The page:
Xxx. On a daily basis, each Cebuana Lhuillier Pawnshop branch accepts valuable jewelry items, among other personal properties, as collaterals for loans extended to its customers (pawners). When the loans expire without the pawners redeeming their collaterals, the items are considered foreclosed or rematado. The rematado items are then collected from the different Cebuana Lhuillier branches within the area by authorized personnel for transport and deposit to another location. Thus, a single incident of rematado pull-out involves millions and millions worth of jewelry items. This process of collection of rematado items is so sensitive and confidential that even the procedure itself is referred to by code, that is, "QTP operations." The schedule and route of a QTP operation are kept confidential by the AOM and the Regional Manager until the actual date and only a select group of area personnel are authorized to join the operation, namely, the AOM, the ATA or in their absence the Area Cashier, and the Area Driver. Even branch personnel are not privy to the schedule of the pull-out of their branch's rematado items. These regulations and procedures are in place for a reason. PJLI has been victimized by highway roberry, hold-up and hi,jack incidents in the past. As it can no longer afford to put its assets and lives and safety of its employees at risk, Petitioner adopted confidential and stringent rules on QTP operations.[41] [Emphasis and Underscoring supplied]
In order to save himself from the effects of his transgression, Camacho leans on the argument that his indiscretion was only an oversight and human error on his part and that his missteps did not result to damage or loss on PJLI.[42] For this reason, he claims he should not be penalized with termination from the service.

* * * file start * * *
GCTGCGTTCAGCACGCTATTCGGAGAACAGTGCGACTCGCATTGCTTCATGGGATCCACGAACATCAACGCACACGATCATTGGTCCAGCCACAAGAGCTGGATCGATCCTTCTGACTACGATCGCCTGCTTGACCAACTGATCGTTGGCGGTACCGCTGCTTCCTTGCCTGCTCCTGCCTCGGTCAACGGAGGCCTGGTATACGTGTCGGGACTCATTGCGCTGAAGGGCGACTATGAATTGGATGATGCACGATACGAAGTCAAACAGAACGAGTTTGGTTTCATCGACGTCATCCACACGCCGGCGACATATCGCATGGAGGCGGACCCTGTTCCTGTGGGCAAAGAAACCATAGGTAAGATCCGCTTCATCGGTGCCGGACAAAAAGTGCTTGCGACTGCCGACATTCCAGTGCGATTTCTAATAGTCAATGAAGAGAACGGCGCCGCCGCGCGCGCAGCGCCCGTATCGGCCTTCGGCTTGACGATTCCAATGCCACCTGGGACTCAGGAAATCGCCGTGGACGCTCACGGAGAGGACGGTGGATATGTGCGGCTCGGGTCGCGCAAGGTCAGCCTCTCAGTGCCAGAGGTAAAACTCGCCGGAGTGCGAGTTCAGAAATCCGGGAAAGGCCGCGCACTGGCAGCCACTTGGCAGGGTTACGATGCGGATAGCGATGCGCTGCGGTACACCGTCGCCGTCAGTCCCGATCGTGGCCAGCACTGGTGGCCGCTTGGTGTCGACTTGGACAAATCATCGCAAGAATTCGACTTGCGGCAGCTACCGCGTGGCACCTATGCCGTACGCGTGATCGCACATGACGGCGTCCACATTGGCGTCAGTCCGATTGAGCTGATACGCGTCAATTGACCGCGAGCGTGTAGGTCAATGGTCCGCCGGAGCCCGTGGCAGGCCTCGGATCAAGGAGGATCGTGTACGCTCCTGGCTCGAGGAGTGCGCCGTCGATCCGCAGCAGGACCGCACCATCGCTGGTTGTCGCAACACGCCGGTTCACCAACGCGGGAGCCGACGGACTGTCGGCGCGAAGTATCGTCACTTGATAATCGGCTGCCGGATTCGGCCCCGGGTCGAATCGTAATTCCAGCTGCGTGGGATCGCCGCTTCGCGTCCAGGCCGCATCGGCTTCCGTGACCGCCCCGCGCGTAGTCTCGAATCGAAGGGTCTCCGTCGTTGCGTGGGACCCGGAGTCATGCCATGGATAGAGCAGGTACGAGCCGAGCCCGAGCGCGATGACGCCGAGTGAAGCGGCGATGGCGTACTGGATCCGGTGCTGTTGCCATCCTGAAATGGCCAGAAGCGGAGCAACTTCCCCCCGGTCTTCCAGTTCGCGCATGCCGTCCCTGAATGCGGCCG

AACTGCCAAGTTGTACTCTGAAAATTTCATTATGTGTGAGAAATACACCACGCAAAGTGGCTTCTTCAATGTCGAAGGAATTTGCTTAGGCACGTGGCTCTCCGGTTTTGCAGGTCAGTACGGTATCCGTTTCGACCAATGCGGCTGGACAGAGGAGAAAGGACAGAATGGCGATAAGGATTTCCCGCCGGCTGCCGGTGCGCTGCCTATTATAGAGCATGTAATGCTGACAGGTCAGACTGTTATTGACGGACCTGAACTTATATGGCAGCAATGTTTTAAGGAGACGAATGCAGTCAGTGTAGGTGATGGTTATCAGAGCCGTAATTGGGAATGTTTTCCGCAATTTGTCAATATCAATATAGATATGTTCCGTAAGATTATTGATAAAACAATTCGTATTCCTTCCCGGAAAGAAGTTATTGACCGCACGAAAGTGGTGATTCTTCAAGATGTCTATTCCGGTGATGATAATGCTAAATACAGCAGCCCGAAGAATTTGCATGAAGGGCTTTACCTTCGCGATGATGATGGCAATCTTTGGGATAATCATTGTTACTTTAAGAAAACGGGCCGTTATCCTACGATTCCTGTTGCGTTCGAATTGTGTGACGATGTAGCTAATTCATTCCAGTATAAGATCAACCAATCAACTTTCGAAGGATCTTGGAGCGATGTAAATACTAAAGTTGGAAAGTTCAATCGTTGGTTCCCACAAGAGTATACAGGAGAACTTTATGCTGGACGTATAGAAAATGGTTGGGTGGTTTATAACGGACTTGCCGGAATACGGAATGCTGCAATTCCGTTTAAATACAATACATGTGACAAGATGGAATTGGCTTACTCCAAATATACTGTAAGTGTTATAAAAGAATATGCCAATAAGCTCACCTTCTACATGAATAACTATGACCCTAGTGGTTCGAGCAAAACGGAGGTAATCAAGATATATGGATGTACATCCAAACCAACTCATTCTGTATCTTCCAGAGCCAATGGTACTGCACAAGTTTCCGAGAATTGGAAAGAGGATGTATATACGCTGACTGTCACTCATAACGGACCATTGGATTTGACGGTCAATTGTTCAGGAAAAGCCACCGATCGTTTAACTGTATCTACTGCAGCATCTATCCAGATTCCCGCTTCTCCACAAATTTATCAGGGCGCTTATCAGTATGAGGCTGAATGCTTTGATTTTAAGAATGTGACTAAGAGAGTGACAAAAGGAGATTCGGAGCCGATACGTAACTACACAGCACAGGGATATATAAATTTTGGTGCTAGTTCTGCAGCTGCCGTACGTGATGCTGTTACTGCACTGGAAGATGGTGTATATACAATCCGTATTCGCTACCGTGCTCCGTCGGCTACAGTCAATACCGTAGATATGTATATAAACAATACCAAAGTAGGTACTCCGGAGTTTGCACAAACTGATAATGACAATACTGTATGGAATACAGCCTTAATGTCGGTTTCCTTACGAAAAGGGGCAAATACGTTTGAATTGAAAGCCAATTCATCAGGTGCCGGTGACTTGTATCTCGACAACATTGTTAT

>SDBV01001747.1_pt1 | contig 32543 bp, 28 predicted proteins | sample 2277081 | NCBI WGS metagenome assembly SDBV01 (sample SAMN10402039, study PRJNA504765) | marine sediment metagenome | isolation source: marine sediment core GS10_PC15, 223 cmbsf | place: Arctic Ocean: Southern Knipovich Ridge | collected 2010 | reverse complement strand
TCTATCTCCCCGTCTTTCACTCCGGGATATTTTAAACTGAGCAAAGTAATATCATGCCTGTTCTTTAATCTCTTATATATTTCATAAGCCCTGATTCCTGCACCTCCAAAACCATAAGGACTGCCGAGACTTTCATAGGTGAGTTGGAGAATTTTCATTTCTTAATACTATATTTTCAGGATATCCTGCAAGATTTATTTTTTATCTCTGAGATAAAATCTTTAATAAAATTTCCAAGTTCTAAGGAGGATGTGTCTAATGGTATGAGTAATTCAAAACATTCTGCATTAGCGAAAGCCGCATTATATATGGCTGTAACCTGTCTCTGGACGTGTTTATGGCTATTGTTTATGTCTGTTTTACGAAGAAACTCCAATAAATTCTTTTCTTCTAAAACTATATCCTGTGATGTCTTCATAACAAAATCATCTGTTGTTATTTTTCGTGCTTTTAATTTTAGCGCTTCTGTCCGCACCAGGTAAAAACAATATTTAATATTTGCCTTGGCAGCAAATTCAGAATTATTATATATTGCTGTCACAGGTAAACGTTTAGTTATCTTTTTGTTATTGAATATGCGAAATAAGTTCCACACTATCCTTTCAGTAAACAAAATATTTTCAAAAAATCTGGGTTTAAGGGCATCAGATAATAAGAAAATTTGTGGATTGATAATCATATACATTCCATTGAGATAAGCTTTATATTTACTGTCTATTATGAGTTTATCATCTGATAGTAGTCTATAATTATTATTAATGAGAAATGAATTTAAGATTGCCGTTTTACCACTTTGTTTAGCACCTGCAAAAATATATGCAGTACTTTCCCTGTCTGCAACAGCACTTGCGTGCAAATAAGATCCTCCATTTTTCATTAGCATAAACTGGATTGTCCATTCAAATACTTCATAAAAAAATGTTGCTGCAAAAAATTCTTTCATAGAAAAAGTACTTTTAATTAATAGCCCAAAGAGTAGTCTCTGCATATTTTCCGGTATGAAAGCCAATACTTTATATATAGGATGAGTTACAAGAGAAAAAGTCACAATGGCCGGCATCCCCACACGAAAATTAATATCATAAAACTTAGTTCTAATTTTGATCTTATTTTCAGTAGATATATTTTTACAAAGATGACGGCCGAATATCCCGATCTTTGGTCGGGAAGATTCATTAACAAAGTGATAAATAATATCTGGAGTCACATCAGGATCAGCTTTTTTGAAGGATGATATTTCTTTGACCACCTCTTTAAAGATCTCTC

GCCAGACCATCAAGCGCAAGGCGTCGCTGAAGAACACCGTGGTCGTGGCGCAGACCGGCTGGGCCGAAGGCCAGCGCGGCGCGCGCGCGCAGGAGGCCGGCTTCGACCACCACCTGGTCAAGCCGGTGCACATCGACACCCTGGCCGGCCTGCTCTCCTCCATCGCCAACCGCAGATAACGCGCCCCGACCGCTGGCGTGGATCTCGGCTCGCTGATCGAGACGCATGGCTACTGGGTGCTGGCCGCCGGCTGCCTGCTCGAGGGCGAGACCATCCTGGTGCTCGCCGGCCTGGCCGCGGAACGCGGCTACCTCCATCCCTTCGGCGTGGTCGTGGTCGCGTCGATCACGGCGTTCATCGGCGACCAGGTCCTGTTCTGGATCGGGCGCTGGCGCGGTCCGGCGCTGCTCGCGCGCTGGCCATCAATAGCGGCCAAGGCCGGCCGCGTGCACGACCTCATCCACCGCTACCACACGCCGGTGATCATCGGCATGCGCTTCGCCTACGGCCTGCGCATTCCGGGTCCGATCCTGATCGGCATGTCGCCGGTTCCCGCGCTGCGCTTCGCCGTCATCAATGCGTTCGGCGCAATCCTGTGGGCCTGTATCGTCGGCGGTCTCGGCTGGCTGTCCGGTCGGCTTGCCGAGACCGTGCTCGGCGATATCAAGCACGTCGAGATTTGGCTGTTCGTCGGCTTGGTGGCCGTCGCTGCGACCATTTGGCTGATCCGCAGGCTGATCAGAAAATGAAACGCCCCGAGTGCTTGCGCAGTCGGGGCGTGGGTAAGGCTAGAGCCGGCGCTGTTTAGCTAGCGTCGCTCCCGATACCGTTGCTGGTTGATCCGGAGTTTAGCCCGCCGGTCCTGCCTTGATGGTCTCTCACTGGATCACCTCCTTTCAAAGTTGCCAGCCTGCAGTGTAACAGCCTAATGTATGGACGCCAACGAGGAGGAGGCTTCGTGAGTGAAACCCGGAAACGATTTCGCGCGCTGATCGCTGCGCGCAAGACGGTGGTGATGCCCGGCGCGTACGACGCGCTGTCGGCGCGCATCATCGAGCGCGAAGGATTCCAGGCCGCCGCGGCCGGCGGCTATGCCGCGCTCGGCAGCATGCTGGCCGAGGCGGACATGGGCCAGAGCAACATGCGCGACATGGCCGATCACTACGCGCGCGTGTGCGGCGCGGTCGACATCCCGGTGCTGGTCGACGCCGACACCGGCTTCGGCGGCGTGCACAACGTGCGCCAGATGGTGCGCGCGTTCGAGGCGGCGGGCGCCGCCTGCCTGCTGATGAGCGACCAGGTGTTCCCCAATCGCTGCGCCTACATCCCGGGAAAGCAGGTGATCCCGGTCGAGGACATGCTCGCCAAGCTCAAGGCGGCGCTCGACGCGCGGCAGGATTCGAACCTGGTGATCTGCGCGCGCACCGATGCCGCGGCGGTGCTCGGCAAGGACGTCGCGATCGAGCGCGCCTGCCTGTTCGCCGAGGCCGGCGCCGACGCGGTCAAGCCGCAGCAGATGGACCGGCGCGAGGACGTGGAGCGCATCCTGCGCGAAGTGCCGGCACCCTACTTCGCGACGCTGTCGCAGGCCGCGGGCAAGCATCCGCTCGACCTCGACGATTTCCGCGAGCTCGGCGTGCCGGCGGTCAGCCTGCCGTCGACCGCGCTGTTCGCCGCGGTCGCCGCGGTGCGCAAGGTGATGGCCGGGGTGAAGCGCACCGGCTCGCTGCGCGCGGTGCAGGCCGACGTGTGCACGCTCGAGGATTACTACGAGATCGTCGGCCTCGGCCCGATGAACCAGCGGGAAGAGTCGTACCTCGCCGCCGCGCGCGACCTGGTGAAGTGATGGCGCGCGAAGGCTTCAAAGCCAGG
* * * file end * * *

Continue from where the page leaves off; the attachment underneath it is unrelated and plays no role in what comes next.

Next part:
The Court is not persuaded.

Camacho, as AOM, was a managerial employee. As such, he could be terminated on the ground of loss of confidence by mere existence of a basis for believing that he had breached the trust of his employer. Proof beyond reasonable doubt is not required. It would already be sufficient that there is some basis for such loss of confidence, such as when the employer has reasonable ground to believe that the concerned employee is responsible for the purported misconduct and the nature of his participation therein. This distinguishes a managerial employee from a fiduciary rank-and-file where loss of trust and confidence, as ground for valid dismissal, requires proof of involvement in the alleged events in question, and that mere uncorroborated assertion and accusation by the employer will not be sufficient.[43]